Protecting Interns

Interns are an important part of our team here at Converge, and not
only are we a majority female team, but both of our current interns are also
female. This is why we were particularly horrified about the news last week
about Welsh politician Rob Roberts, inviting a 21-year-old female intern to
“fool around with him”.

The Me Too movement has encouraged more survivors to step forward and
share their experience of sexual harassment. Yet a 2020 study from the
Chartered Institute of Personnel and Development (CIPD) found that 25% of
employees still believe sexual harassment and bullying are being swept under
the rug in their workplace. When looking at women specifically between 16 and
24- years old, in the UK, 63% said they experienced sexual harassment at work,
and 20% said their harasser was either a manager or someone holding an
authoritarian position within the organization.

Steven Eckett, Head of Employment Law at law firm Meaby&Co
Solicitors LLP, came out with five key lessons to be learned from this awful
yet common situation. 

1. Appropriate Training

Consider adding to your typical
training, a specific one for staff who will be working with or managing interns,
prior to the start of intern onboarding. Lay clear ground rules as to what the
intern’s role is, and reiterate company anti-harassment policies.

 2.  Anti-Retaliation Policy

We cannot
expect victims of harassment or bullying to report the issue if they fear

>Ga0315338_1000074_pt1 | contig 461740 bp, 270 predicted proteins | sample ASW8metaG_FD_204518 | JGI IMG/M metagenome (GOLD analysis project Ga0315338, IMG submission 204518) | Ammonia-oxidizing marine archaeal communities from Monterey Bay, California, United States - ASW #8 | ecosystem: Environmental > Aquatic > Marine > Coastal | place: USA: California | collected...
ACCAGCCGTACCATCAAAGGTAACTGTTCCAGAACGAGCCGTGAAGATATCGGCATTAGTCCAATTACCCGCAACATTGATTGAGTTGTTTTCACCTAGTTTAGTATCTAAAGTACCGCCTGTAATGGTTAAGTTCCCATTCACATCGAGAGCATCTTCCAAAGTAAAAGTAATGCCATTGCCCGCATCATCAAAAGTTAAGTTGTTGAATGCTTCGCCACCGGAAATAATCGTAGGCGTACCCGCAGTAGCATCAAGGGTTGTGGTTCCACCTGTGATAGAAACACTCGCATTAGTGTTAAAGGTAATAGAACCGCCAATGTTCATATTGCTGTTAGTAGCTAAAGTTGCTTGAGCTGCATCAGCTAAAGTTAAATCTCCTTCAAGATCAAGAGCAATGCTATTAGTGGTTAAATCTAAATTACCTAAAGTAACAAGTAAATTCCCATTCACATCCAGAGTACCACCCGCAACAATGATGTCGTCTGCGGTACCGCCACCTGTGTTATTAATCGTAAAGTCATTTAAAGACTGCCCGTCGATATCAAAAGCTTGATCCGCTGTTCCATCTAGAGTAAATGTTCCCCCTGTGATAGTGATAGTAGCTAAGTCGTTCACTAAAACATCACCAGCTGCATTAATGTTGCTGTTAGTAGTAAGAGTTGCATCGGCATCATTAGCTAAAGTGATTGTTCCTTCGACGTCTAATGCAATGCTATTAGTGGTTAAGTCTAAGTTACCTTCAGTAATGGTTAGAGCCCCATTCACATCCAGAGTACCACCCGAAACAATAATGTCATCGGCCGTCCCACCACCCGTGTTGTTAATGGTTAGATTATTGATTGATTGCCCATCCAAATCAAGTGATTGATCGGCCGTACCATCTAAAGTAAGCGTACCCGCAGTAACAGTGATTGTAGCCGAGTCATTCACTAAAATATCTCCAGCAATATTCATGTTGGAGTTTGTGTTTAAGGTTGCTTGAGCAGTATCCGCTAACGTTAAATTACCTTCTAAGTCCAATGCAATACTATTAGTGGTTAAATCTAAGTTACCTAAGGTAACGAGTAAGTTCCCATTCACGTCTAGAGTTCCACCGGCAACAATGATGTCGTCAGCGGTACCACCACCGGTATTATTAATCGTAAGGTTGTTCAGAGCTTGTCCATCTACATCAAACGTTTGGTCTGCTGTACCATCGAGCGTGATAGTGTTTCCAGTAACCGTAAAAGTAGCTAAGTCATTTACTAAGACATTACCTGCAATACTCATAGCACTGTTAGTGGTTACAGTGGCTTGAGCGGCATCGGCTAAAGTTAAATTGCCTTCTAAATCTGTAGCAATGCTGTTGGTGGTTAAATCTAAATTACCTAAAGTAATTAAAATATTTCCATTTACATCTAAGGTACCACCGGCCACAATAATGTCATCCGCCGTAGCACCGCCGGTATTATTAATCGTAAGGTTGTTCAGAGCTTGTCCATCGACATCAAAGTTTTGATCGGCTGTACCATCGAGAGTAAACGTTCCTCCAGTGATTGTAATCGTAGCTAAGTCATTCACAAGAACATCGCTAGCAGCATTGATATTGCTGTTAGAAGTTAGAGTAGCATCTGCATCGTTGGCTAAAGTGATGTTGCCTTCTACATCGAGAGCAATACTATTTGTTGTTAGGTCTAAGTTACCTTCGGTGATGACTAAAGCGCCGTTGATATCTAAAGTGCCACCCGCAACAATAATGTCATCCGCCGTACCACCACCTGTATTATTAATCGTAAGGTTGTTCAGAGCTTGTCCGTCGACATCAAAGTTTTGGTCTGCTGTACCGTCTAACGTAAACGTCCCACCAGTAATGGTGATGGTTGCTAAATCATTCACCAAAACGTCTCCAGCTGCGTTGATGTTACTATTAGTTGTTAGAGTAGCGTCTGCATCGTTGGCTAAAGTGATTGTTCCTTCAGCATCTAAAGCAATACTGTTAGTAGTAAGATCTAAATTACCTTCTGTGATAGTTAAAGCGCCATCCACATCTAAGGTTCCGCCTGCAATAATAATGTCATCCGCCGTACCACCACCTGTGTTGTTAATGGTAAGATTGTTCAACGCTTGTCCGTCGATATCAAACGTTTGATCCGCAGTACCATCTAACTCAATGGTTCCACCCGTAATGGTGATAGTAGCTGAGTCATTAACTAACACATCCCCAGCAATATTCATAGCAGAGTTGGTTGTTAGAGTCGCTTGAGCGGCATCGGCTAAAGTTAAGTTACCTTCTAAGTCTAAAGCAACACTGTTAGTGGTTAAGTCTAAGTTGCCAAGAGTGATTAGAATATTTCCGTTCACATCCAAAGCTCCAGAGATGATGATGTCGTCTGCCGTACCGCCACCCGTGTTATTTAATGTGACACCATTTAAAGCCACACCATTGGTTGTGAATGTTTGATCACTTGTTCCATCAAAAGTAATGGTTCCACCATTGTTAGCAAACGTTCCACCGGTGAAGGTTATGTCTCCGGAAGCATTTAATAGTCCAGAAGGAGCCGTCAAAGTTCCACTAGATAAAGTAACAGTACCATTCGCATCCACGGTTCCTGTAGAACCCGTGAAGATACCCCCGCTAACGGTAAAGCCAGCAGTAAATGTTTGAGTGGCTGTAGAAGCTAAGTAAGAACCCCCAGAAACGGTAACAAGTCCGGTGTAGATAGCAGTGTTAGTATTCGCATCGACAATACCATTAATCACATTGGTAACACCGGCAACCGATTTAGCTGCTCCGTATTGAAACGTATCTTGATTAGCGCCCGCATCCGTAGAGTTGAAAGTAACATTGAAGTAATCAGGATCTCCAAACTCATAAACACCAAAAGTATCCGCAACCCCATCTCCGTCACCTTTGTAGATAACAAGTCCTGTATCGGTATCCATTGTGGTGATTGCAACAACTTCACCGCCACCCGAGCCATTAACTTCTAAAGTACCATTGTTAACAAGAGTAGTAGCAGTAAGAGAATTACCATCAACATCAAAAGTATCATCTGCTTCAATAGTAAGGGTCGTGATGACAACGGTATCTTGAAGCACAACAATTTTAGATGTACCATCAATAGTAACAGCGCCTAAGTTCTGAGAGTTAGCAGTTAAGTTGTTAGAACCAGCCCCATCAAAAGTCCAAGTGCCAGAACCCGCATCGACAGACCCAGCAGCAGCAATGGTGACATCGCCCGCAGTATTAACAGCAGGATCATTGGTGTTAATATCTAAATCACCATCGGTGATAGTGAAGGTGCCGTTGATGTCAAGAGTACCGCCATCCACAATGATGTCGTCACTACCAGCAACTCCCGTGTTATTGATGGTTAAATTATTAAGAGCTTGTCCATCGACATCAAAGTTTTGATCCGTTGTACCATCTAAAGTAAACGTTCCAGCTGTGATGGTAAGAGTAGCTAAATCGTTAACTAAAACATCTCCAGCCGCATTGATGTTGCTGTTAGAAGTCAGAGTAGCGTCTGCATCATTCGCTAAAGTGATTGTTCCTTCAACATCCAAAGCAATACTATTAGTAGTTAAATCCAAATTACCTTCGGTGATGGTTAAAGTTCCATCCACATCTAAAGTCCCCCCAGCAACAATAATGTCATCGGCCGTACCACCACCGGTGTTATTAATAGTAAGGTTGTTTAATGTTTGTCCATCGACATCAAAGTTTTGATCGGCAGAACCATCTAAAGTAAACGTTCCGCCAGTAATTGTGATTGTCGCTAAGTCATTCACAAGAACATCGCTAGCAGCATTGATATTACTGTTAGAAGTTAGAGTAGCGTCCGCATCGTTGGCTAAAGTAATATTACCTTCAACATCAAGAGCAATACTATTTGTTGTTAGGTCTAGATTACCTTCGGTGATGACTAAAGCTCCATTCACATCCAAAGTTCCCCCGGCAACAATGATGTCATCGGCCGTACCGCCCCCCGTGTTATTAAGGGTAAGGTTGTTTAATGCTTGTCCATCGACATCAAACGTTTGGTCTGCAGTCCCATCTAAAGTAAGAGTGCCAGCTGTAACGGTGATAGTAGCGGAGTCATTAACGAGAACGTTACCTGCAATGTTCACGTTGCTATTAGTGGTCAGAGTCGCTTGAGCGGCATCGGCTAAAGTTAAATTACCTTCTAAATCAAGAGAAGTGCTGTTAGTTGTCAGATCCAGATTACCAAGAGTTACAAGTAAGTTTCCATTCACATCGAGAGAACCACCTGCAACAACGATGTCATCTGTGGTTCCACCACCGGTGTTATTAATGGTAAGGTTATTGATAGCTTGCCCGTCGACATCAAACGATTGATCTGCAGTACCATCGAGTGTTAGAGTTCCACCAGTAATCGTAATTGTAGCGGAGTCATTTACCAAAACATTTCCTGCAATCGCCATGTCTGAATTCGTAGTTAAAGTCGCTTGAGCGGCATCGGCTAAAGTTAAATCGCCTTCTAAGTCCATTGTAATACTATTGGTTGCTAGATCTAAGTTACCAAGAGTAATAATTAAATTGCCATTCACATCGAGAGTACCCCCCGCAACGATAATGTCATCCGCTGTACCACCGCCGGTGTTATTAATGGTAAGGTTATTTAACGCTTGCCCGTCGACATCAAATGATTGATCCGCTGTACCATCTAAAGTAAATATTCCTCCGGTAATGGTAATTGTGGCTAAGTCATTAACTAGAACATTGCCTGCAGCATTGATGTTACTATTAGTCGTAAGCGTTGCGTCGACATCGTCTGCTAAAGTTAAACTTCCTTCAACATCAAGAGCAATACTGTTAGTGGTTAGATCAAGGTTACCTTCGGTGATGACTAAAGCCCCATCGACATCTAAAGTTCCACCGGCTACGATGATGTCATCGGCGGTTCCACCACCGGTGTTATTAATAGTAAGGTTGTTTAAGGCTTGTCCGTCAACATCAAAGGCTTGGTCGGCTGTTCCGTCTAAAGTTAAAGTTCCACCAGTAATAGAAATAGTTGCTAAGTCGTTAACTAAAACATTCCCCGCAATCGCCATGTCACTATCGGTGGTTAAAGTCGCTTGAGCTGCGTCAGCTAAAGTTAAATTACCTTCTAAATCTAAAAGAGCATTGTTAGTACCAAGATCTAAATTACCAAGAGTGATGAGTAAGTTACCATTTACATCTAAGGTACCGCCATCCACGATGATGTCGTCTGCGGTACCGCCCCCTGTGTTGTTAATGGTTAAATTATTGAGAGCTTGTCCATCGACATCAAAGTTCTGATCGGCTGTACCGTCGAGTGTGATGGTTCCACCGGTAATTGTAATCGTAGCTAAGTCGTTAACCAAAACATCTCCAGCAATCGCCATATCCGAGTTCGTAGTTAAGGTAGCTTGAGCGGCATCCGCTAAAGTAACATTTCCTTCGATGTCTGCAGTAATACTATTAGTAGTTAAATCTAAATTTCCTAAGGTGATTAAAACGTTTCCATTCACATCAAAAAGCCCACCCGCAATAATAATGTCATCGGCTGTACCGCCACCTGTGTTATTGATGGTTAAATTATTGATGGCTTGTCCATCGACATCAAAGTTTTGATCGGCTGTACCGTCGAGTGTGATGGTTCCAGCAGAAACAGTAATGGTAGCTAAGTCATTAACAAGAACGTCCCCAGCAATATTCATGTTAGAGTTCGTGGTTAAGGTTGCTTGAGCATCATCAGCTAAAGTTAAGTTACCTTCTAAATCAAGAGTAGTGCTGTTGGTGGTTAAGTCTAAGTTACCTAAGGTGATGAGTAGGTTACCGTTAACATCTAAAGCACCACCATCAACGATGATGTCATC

retaliation from other employees. Have clear anti-retaliation policies, and
include policies in those that apply specifically to intern.

3. Update Anti-harassment and Anti-bullying Policies

               Now is a great time to update
your employee handbook. With the Black Lives Matter movement taking place, we
at Converge, have been encouraging clients to update their anti-discrimination
policies. Use this time to also update your anti-harassment and anti-bullying
policies. Make it easily accessible for all employees, including interns, to
know what to do if they see, experience, or find out about any kind of
harassment or hate in the workplace. 

4. Multiple Ways To Report

This applies not only to interns
but to reporting in general. Someone being harassed may wish to bypass certain
individuals, specifically if those individuals are the cause of the harassment.
Remember 20% of interns who experienced sexual harassment, were harassed by a
superior. Allow interns to raise formal grievances, and then the employer can
decide to handle it as a complaint or grievance. 

5.  Induction Programs

Finally, consider having an
induction program as part of your onboarding for interns. Explain to them that
while your workplace has a zero-tolerance policy for hate or discrimination of
any kind, that that is a very real and relevant issue. Layout what is and what
is not acceptable in your workplace and how to handle situations if they do see

As internships are not as regulated as employment is, it is up to you,
and your HR team, to ensure that internships in your company are a safe and
mutually beneficial experience for both parties. You can read the full original
article here. If you would  like
assistance in updating any of your policies, please reach out to


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